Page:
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Harte all set for nostalgic day at Tyrone final but has eyes very much on future


Dejection: Mickey Harte and his players after last month’s All-Ireland final loss to Dublin at Croke Park
Dejection: Mickey Harte and his players after last month’s All-Ireland final loss to Dublin at Croke Park
John Campbell

By John Campbell

It's not often that Mickey Harte can be accused of mixing business and pleasure but there will undoubtedly be a rare fusion of the two when he attends Sunday's Tyrone Senior Football Championship final between Coalisland Fianna and St Mary's, Killyclogher.

Not only will Harte be fulfilling one of his concluding missions in terms of assessing talent for the 2019 campaign - hoping to go one better after losing this year's All-Ireland final to Dublin - but he will also be honoured along with the rest of the 1993 Errigal Ciaran squad that won the Ulster Club Championship.

The 25th anniversary of the team's achievement will be marked in some style and Harte will have special reason for reflecting on his club's success as he was also Tyrone minor manager at the time.

Errigal Ciaran were to win the provincial honour again in 2002 when Harte was manager with Dermot McCann as his assistant but even though seven different clubs from the O'Neill county have taken delivery of the domestic championship title during the last eight years none of them have managed to ascend the Ulster club throne.

Be that as it may, Harte's current drive to net new talent means that he has been in almost perpetual motion since the Tyrone Championship started and now with a repeat of the 2016 final looming this weekend, he is hoping to unearth fresh nuggets to help boost his team's bid for what will be an all-out assault on both the Ulster and All-Ireland titles.

An array of established Red Hand players such as Padraig Hampsey, Michael McKernan, Tiernan McCann, Mark Bradley and Conall McCann will be on parade with others such as Coalisland's Peter Herron and Stephen McNally along with Killyclogher duo Matthew Murnaghan and Nathan Donnelly anxious to enhance their credentials.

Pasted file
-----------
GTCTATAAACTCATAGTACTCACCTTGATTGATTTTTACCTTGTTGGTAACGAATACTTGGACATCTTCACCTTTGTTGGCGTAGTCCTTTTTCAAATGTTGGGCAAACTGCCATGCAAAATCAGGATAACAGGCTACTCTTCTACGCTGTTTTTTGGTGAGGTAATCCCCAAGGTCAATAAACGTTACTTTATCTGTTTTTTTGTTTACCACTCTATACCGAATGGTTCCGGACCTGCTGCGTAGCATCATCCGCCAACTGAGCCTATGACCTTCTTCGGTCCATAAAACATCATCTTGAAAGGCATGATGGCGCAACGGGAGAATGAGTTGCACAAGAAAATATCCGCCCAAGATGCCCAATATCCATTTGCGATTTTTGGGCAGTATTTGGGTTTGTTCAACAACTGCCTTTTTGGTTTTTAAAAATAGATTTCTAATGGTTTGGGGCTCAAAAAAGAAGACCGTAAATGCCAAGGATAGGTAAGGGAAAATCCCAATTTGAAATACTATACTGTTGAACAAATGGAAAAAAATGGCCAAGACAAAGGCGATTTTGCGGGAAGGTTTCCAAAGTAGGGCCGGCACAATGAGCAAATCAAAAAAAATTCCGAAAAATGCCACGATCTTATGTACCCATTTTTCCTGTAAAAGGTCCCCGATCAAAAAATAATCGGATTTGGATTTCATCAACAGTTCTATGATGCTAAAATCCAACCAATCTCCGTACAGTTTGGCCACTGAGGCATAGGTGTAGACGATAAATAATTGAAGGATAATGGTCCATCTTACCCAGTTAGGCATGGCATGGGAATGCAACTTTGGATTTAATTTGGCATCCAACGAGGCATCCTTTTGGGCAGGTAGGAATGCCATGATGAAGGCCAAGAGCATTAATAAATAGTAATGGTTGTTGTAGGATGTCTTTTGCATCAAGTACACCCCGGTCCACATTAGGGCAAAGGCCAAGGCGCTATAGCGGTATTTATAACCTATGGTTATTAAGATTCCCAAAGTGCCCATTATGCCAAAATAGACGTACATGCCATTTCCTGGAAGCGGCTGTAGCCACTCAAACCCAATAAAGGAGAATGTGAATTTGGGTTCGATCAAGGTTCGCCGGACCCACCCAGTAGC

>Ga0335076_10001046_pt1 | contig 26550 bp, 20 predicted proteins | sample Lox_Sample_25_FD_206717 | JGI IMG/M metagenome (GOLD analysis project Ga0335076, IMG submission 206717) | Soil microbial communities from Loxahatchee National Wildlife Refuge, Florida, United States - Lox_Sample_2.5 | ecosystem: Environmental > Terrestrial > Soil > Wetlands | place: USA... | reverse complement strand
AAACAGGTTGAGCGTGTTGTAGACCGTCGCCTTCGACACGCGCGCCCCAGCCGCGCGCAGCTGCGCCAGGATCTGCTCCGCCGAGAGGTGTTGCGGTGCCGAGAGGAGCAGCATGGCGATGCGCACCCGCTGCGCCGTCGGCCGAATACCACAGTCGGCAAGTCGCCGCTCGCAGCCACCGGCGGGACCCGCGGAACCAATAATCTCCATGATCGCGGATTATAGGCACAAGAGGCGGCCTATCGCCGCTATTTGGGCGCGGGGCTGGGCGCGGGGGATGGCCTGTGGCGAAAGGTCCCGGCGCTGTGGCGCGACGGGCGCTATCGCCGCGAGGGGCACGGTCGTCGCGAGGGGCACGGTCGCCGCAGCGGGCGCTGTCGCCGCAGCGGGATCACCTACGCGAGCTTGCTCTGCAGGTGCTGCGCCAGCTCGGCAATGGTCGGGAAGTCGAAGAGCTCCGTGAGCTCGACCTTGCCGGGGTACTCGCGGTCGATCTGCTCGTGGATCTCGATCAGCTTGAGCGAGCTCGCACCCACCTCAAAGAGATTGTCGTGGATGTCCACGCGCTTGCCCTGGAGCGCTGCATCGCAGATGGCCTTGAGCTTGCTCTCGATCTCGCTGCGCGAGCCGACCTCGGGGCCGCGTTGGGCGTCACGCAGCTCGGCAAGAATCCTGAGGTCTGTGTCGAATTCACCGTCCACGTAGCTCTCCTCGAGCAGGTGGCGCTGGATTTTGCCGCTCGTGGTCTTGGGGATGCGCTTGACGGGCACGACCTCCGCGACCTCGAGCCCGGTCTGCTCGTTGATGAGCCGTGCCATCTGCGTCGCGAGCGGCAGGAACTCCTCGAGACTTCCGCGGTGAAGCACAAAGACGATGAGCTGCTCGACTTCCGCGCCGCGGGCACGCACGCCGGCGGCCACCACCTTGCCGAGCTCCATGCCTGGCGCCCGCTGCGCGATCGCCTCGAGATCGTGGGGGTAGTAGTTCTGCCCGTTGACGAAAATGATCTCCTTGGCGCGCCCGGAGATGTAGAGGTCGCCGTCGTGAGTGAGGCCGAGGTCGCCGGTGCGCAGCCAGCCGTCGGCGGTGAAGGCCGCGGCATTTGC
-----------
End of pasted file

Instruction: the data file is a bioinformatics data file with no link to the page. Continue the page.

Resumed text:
Tyrone may have surrendered to Dublin in the recent All-Ireland final but since then Harte has lost no time in laying his plans for next year.

He certainly has no qualms about bringing in fresh faces nor is he in any way inhibited by Dublin's towering All-Ireland record spanning the past four years. Instead, he is strongly focused on eliciting the best he can from his squad in the hope they can bring an All-Ireland title to the county for the first time in 11 years.

"This to me is just a wonderful opportunity to experience something really new and to bring a new and young set of players to the highest level if we can. I believe it's possible, they believe it's possible, we have to go and do what will be required to make it possible," insists Harte.

"I don't need anything to make me hungrier. I have an insatiable appetite for working with quality players, and I feel it as a privilege from the first day I came in with the Tyrone minors in 1991."

Along with his assistant Gavin Teague, Harte's forensic search for talent should ensure Tyrone will hit the ground running when the new campaign gets under way but he is taking nothing for granted.

"Every other side will be keen to make an early impact so we know what to expect," points out Harte.

"The vast majority of our players who performed against Dublin had not been there before but hopefully the experience will now stand to them."

Tyrone county board spokesman Eugene McConnell feels that Harte's intensive quest for new faces could reap rich dividends.

"Mickey knows what he wants and I think there are players out there who can help strengthen his hand," states McConnell.

Belfast Telegraph


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